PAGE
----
As the IMA website indicates, we have taken official possession of the Miller House and Garden in Columbus, Indiana. This will make the second National Historic Landmark property the IMA has in its collection (Oldfields-Lilly House and Gardens being the first). How’s that for bragging rights! As a practical matter however, home ownership is not all fun and games in this situation. Ahead lies a road of challenges for the staff working on MHG teams.
Columbus is an hour’s drive south of Indy, which makes it difficult to explore the house and conduct business with the current local staff. Director of Lilly House Operations Bradley Brooks, head of our team of six, has spent a lot of time on the phone and making the trek south in the run-up to taking possession of the property. He has interacted with everyone from members of the Miller family to a nephew of Eero Saarinen. Bradley has been, and continues to be a very busy beaver.
The task of converting a residential property into a museum showcase has been an educational experience for our team, so far. It has forced us to look at all the things we do here at the museum, a lot of which we take for granted, and formulate how to adapt and transplant these practices to a former family home fifty miles away.
Chief Registrar Katie Haigh and Conservator-in-Charge David Miller (along with more staff down the road) will need to inventory, evaluate, photograph, and catalog the entire contents of the house. Katie and David are currently working with Buildings guru Bert Reader to determine what can be done with the climate control systems to best preserve the house and its contents. And don’t forget, the house itself is a piece of art–made primarily of steel, marble and glass—so David will have to develop a list of acceptable cleaning supplies, and a schedule for keeping the house spic and span. Structural drawings, building materials, maintenance records and other information on the house and other buildings on property will need to be collected and researched to assist with preservation efforts.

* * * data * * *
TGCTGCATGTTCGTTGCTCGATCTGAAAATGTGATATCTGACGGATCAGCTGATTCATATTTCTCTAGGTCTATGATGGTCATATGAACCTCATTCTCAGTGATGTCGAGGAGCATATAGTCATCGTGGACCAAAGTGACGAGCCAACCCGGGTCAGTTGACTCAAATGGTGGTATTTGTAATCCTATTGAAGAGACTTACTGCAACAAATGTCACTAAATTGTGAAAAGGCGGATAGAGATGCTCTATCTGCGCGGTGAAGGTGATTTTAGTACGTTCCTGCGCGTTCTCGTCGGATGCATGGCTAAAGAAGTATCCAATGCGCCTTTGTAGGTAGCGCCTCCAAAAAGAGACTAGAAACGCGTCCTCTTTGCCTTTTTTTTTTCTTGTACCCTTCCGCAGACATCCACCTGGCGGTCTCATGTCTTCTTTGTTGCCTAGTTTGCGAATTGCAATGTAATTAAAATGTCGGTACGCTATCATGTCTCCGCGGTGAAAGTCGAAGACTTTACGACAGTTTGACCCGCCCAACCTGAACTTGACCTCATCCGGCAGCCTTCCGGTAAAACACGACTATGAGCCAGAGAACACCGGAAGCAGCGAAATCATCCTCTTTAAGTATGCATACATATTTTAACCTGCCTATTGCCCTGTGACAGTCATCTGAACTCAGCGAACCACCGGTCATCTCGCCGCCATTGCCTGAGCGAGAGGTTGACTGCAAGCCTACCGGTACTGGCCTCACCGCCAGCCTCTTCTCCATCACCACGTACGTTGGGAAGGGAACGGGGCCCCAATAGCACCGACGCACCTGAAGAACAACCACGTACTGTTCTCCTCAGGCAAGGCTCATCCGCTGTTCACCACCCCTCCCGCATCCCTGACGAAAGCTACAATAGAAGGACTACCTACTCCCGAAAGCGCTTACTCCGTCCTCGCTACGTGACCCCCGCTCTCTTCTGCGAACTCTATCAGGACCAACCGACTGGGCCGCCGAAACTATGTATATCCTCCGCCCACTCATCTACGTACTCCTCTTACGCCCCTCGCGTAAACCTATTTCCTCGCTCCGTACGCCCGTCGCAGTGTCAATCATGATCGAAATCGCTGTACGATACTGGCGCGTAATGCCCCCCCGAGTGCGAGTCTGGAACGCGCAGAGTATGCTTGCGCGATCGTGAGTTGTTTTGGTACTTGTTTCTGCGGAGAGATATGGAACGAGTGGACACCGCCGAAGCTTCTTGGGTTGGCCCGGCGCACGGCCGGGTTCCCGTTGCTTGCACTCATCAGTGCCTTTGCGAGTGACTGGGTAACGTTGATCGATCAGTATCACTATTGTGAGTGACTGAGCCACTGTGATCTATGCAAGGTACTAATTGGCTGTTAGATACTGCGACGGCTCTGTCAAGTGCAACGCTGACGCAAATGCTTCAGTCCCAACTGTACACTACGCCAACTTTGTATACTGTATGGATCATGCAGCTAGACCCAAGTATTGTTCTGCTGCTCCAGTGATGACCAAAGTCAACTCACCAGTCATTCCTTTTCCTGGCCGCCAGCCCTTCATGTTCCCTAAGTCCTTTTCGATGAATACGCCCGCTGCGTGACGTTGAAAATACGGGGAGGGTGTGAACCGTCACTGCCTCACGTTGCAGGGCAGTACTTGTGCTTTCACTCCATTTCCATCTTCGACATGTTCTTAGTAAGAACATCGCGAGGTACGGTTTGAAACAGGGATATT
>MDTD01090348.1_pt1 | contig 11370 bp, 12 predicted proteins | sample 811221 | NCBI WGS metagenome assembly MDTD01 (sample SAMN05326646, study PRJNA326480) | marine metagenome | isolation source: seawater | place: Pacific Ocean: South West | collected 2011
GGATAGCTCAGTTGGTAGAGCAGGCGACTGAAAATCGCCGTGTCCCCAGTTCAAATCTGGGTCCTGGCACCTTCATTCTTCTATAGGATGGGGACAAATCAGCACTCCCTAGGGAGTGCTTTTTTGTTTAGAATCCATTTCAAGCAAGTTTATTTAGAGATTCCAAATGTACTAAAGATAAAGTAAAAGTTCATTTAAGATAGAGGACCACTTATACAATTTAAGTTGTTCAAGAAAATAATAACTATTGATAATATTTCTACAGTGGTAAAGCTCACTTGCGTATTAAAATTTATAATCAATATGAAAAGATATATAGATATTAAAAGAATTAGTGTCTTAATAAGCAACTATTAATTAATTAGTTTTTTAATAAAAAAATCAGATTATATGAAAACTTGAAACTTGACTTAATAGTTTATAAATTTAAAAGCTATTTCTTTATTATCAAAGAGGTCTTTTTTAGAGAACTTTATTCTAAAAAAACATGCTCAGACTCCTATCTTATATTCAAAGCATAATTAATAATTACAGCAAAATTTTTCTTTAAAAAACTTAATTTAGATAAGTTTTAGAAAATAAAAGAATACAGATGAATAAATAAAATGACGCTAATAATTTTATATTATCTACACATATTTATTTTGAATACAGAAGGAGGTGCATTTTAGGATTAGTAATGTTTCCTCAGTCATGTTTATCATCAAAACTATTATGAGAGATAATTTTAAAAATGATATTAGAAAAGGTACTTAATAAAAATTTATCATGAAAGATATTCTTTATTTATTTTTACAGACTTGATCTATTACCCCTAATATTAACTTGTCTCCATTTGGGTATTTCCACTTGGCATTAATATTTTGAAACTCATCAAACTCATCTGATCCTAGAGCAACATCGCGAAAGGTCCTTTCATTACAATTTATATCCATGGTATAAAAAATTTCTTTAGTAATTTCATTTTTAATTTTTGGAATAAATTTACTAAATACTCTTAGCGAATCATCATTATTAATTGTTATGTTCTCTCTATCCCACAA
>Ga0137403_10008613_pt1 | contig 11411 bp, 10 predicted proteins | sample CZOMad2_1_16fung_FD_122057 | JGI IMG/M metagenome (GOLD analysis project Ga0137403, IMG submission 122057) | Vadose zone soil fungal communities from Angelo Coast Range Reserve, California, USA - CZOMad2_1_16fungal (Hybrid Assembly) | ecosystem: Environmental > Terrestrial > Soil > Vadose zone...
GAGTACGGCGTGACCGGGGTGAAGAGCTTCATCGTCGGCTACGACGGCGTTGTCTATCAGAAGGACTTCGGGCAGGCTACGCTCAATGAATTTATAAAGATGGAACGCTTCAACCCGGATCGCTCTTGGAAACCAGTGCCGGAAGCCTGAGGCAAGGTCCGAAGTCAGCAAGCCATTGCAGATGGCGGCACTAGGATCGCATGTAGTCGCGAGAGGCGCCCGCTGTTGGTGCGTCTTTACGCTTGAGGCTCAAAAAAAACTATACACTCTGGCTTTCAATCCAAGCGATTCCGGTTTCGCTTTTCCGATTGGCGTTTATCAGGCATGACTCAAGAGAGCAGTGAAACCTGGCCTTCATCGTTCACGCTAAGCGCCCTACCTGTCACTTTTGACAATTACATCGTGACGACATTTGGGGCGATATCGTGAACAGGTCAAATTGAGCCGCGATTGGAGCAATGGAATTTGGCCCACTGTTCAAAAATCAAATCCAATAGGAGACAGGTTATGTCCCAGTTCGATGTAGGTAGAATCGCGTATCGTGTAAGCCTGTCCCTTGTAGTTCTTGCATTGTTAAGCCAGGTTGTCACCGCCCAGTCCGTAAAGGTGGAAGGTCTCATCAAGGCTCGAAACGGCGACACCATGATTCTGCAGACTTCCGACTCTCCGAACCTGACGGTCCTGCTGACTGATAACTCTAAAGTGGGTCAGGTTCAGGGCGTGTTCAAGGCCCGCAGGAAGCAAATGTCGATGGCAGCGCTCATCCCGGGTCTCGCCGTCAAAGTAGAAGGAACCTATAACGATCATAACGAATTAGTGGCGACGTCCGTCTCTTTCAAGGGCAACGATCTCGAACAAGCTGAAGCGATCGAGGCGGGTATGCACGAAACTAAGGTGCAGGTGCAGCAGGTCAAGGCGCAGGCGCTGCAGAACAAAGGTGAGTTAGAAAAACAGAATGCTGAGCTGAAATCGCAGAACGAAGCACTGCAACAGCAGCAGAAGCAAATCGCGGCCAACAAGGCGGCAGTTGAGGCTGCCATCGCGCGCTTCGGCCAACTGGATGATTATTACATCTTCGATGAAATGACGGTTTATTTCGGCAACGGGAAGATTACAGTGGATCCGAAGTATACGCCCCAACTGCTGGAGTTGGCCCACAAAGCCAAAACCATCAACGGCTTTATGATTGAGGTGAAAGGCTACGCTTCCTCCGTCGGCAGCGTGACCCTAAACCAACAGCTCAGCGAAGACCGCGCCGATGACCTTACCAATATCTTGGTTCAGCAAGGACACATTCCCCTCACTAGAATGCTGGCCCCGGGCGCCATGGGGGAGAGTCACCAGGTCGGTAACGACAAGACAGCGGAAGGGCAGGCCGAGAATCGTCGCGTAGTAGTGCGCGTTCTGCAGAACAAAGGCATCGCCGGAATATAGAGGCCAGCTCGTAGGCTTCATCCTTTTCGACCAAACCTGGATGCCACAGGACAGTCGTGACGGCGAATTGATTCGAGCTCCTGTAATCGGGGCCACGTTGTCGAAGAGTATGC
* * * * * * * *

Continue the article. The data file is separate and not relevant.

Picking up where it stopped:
Bert, Safety Manager Mindy Summers and I have been looking at the safety and security needs of the house. Needless to say, there are some interesting and quirky aspects to MHG.
It’s been an Easter egg hunt at times to find some of the security devices hidden in the many nooks and crannies, and Bert has had to deal with the Complex Issues Dept. at the phone company. Who knew? In addition to proposing some upgrades to the existing security and fire systems, we have met with Columbus fire and police personnel to discuss access issues and response procedures to ensure smooth cooperation with local agencies.
Mindy and I will take our existing procedures from the IMA, such as access lists, on-call lists and key control, and adjust them to fit the Miller House environment. We will eventually have to add other safety procedures, such as a disaster plan and a hazardous chemical inventory, to the many books that will reside at the house. After the house is reconfigured to our satisfaction (or budget limits), we will determine staffing levels, work schedules, the inventory process, lockdown procedures and other security duties to be performed.
In the meantime, Director Max Anderson, Sr. Curator of Design Arts R. Craig Miller, Director of Environmental and Historic Preservation Mark Zelonis and others will devise the plan for how to present the house to the public.
The to-do list is endless, but having another landmark property like the Miller House adds a huge feather to the IMA’s cap and broadens the art experience that we can offer to our visitors.